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Bucky Gleason's Hot Read: Whaley's fingerprints on Bills' win over Rams

Doug Whaley has taken his share of grief in recent years, but the guy does deserve credit for finding players who were passed over by other teams. In fact, it might be the only reason he has been able to maintain employment after he took over for Buddy Nix as Bills general manager in 2013.

The Bills’ defense showed up when needed most Sunday in a 30-19 victory over the Rams in Los Angeles Coliseum. Buffalo allowed only one touchdown, forcing the Rams to settle for four field goals. LeSean McCoy was spectacular, especially in the first half. And the Bills have their first three-game winning streak since 2011.

It was easy – easy for me, anyway – to doubt the Bills even after they beat Arizona at home and shut out New England on the road. If the legion of apologists made excuses for them in defeat, there were numerous of reasons to question them in victory. Add the fact that Rex Ryan is the coach and, well, they were a tough sell.

Arizona lost after traveling across the country and getting off to a slow start. And look at the Cardinals, off to a 1-3 start. New England was forced to play injured third-string quarterback Jacoby Brissett in a game that mattered far more in the grand scheme to the Bills than the Patriots.

Ryan took another step away from the hot seat. A few weeks ago, after losing twice in five days and firing his offensive coordinator following a poor performance by the defense, there were questions about whether he would survive the bye week. The same was true for Whaley, whose fingerprints were all over the win Sunday.

Justin Hunter scored the first touchdown in his first game with the Bills after they signed him as a free agent. Mike Gillislee, impressive last season after he was signed off the street, scored the second touchdown. Nickell Robey-Coleman, an undrafted free agent, had a pick-six in the third quarter and another interception with 1:48 remaining.

Let’s not forget Tyrod Taylor, another free agent Whaley signed before he won the starting job at quarterback last season. Taylor didn’t have his best game, but he threw two touchdown passes, including the clincher with 2:37 remaining, effectively managed the offense and made no major mistakes.

Lorenzo Alexander was a man without a team before the Bills signed him in April. He had two sacks Sunday, giving him a career-high six in the first five games. He’s a big reason, along with free-agent linebacker Zach Brown, that the Bills have improved to 3-2 after dropping the first two games.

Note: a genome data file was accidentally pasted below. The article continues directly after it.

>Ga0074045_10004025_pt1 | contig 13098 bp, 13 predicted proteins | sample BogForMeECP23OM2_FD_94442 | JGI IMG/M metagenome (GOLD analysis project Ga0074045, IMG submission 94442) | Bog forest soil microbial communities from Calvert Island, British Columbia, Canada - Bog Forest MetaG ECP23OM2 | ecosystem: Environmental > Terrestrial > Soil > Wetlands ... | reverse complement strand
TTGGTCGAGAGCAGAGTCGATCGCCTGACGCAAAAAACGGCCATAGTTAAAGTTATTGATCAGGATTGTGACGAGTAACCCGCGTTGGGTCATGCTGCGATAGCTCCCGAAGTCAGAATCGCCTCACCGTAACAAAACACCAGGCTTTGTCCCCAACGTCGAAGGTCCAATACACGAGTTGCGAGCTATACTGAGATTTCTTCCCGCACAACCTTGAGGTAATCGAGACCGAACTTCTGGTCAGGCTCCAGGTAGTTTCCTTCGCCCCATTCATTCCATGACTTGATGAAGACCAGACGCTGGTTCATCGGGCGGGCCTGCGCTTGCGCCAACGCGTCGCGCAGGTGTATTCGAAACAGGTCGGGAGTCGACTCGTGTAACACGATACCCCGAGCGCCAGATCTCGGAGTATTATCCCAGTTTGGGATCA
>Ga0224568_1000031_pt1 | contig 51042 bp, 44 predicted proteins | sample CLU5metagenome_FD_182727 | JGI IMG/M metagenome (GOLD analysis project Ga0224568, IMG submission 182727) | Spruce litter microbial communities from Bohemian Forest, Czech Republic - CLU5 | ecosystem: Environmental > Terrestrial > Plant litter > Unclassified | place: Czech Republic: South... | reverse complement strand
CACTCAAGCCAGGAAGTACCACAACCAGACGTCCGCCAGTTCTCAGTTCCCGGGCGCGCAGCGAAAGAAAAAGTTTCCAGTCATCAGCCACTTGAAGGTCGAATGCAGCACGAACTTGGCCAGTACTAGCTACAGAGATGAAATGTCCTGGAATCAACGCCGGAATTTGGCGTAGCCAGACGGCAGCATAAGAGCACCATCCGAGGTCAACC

It’s almost enough for you to forget first-round draft picks, all of whom were selected during Whaley’s time with the Bills, who did not play: EJ Manuel was the backup quarterback, Marcell Dareus had a hamstring injury after he was suspended for four games and Sammy Watkins was sideline with another injury.

Taylor completed 12 of 23 passes for 124 yards and two touchdowns, pedestrian numbers again that were overshadowed by his two touchdown passes. He bought time on both TD tosses, scrambling before he found Hunter and waiting an extra second before throwing off his back foot to Marquise Goodwin.

The Bills showed early in the game they could run all day against the Rams’ defense, which was without three starting linemen. It allowed them to double-team defensive tackle Aaron Donald, a two-time Pro Bowler whom Ryan once claimed couldn’t carry Sheldon Richardson’s jock.

McCoy left jockstraps all over the field. He was terrific Sunday while gaining 150 yards on 18 carries. He snapped off a 53-yard run that led to Gillislee’s touchdown and added another long one before Goodwin scored. McCoy gained 111 yards on nine carries in the first half after finding his rhythm behind the offensive line.

If anything, he should have been handed the ball more often. McCoy gained 16 yards in the third quarter on only four carries. The Rams made adjustments on defense that were designed to slow down the running game, but it was as if the Bills were intent on allowing L.A. to dictate how the second half would be played.

In recent years, heavy workloads for running backs have almost become extinct in the pass-happy NFL. Teams have come to preserve their backs, making sure they have a substitute ready every time they rush for 5 yards or more. Running games are shaped by committee in offenses that find the pass irresistible.

But there are games in which intelligent offensive coordinators need to throw away conventional wisdom, embrace their instincts and ride the hot back. McCoy is 28 years old, an age when production typically drops off for backs. But he’s still an elusive runner, and he was practically unstoppable Sunday.

Buffalo looked disheveled on offense but still had a 23-16 lead after Robey-Coleman returned Case Keenum’s telegraphed pass 41 yards for a pick-six. Robey-Coleman saw the pass coming – along with everyone else – before making a break on a sideline pass for the TD. The Bills were on their way to their third straight win.

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